B. Analysis

Polarville owns and operates a freezer warehouse located in National City, Illinois (within this Judicial District). On October 21, 2010, Wichita Kansas-based CMS entered into the Warehousing Agreement with Polarville, agreeing that Polarville would store CMS's frozen food products at Polarville's National City warehouse. Under the Warehousing Agreement, Polarville agreed to "keep the warehouse in good order and repair and in such condition that all Product handled (under the agreement) shall remain, if frozen, at an air and product temperature of 0 degrees Fahrenheit or below" (Doc. 2-1, § 3.1). The Warehousing Agreement did not contain an arbitration provision.

CMS alleges that on or before May 30, 2011, Polarville experienced a freezer failure, and CMS's products stored pursuant to the Warehousing Agreement were destroyed. CMS filed this lawsuit on June 20, 2012, after formally submitting a claim to Polarville, which Polarville refused to pay. Polarville moves this Court for an order compelling arbitration and dismissing this breach of contract claim or, alternatively, staying these proceedings pending arbitration. In support of its motion, Polarville cites the Cold Storage Agreement, dated August 3, 2011 (Doc. 9, Exh. 1).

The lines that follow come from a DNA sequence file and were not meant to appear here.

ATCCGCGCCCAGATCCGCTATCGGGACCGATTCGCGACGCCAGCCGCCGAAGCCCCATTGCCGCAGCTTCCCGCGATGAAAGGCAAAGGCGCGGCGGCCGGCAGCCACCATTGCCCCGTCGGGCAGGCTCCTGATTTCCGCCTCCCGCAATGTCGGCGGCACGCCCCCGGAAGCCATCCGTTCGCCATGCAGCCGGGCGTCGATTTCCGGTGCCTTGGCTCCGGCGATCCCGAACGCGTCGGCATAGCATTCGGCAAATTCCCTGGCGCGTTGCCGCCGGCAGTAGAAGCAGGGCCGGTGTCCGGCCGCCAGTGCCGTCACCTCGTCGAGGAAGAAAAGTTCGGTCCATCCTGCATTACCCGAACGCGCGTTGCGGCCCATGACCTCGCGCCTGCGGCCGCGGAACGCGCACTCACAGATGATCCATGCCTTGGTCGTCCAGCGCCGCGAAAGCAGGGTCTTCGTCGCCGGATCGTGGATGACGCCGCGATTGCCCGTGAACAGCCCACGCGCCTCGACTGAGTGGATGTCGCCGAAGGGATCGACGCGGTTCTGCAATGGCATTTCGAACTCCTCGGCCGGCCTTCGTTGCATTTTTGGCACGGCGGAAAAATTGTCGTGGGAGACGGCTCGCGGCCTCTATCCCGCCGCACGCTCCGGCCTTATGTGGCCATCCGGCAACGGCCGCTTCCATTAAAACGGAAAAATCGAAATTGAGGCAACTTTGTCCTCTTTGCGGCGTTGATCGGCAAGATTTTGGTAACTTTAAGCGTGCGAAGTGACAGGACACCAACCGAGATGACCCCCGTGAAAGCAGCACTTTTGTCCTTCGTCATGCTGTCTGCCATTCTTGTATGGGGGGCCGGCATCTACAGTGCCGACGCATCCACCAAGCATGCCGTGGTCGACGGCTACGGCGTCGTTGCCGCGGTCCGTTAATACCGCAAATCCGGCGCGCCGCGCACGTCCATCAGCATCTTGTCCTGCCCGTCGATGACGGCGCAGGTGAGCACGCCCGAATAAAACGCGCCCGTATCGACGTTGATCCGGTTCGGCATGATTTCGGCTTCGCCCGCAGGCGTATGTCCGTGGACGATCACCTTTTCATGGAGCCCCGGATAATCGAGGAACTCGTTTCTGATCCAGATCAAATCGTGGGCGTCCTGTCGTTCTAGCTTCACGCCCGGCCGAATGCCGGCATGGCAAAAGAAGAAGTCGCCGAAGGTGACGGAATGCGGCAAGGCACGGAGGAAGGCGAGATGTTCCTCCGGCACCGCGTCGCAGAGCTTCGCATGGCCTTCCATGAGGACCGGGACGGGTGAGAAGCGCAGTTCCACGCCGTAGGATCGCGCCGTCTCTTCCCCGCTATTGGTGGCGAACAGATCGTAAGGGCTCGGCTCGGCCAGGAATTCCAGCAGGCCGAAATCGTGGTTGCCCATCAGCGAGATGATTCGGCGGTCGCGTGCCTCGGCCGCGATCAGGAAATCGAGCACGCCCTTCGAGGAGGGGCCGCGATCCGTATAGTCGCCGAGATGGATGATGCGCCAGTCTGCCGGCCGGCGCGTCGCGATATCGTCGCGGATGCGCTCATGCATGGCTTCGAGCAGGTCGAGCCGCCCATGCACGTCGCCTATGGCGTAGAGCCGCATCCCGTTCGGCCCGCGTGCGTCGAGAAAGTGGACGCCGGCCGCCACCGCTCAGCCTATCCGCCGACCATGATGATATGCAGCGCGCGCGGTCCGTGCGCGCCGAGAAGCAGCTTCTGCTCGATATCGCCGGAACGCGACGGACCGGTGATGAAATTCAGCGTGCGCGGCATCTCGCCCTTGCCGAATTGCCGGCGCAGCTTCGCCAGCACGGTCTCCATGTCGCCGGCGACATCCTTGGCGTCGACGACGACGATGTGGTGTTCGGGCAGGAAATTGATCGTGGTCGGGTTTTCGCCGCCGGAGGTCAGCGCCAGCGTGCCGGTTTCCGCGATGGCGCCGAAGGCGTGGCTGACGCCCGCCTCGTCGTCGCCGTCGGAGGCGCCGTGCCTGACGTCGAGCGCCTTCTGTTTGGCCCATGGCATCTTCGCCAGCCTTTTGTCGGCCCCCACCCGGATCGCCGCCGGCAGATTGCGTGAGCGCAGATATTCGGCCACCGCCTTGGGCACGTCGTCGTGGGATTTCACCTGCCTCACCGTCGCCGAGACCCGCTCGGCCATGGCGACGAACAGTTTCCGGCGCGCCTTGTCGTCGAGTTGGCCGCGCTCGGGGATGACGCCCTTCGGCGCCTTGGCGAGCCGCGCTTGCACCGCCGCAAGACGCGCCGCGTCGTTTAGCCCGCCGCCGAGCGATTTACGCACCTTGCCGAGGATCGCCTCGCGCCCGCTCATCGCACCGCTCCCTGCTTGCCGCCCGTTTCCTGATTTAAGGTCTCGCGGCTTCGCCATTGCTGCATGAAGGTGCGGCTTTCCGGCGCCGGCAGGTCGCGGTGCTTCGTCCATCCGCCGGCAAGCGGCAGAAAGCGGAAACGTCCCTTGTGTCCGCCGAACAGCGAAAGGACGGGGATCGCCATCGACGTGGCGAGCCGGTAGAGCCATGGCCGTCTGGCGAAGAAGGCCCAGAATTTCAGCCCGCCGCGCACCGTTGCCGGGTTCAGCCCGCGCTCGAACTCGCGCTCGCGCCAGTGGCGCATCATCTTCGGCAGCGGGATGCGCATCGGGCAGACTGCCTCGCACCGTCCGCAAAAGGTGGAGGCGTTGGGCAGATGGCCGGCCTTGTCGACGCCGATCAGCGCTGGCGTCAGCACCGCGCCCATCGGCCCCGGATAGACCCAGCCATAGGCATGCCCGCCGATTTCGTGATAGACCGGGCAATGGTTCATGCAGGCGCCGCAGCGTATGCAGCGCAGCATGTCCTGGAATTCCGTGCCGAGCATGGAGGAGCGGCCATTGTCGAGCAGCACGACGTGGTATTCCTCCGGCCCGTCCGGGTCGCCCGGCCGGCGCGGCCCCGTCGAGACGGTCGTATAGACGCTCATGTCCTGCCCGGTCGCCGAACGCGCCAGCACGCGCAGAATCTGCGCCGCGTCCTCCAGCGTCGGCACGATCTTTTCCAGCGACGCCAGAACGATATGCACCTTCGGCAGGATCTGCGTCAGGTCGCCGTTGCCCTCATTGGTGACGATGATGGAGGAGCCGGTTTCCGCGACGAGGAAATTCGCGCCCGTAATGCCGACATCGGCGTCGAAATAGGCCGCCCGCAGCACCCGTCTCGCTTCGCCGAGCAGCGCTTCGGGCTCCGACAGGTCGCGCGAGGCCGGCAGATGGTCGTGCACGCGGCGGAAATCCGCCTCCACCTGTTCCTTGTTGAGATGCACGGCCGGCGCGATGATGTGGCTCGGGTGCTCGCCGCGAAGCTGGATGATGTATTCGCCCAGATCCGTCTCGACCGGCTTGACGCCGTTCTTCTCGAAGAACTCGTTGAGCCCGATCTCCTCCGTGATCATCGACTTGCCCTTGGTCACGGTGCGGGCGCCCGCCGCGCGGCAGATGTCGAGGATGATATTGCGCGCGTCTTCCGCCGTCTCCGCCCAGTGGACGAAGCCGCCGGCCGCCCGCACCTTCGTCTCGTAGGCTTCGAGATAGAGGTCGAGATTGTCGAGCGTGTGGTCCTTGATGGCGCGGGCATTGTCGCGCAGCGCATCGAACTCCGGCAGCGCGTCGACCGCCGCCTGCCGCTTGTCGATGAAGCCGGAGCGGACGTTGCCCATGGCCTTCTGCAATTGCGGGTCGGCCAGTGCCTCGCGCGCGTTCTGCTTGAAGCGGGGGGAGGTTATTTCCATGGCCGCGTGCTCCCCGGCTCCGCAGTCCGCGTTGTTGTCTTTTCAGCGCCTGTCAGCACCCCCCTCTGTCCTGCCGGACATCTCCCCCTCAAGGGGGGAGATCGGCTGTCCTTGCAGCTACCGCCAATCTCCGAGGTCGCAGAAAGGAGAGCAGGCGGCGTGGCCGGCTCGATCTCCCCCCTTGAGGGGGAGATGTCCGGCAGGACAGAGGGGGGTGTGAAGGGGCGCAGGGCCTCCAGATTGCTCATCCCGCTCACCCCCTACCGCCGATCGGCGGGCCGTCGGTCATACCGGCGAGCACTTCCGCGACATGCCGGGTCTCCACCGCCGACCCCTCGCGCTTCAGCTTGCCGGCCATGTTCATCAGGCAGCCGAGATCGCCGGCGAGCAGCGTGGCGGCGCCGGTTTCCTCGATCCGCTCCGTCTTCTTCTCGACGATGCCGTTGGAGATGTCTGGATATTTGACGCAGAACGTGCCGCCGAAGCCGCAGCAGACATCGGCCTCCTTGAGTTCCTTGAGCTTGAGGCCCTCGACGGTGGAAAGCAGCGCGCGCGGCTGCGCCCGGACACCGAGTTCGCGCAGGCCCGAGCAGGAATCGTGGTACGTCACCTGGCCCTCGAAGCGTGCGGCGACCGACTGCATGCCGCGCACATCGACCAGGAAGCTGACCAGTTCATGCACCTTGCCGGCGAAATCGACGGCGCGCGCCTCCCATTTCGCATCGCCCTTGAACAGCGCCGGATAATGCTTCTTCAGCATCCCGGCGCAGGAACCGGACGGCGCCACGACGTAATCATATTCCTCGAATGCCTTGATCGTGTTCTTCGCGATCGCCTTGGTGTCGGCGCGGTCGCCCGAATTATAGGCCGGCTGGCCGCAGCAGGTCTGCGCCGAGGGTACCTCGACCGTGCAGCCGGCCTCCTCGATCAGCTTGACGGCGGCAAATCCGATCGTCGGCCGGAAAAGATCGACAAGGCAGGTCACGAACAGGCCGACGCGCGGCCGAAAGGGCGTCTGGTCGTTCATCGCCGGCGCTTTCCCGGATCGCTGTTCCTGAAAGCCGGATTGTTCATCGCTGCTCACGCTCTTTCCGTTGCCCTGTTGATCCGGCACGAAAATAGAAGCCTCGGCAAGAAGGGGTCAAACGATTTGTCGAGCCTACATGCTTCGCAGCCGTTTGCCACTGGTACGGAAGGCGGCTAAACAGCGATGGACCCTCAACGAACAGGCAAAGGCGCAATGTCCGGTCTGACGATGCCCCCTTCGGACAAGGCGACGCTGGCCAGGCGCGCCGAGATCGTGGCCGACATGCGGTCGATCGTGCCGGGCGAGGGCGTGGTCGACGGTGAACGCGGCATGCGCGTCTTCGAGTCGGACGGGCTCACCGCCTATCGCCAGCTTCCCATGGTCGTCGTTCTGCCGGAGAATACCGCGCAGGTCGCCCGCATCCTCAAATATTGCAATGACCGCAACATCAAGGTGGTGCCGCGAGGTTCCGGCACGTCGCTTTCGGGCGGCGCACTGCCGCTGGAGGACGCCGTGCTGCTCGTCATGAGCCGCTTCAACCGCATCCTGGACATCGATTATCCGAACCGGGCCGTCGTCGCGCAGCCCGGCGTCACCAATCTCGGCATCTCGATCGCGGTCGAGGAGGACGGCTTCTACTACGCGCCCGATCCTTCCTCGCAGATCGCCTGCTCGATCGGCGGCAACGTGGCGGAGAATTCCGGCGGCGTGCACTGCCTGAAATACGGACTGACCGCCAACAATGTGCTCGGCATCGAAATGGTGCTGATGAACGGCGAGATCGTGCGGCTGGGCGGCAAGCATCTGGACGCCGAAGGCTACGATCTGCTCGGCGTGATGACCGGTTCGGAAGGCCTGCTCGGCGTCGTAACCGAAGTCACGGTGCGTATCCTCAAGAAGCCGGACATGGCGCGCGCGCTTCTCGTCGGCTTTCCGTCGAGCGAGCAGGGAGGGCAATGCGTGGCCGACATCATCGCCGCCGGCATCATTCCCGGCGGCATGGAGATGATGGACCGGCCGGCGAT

Significantly, the Cold Storage Agreement is a contract between Polarville and CMS's parent company -- Cargill, Inc. ("Cargill"). CMS is not a party to the Cold Storage Agreement. However, Polarville argues that the Cold Storage Agreement entered into by Cargill and Polarville is enforceable against CMS by virtue of the CMS-Cargill relationship. Polarville also contends that the Cold Storage Agreement supersedes the Warehousing Agreement, binding CMS to its terms, including the arbitration clause.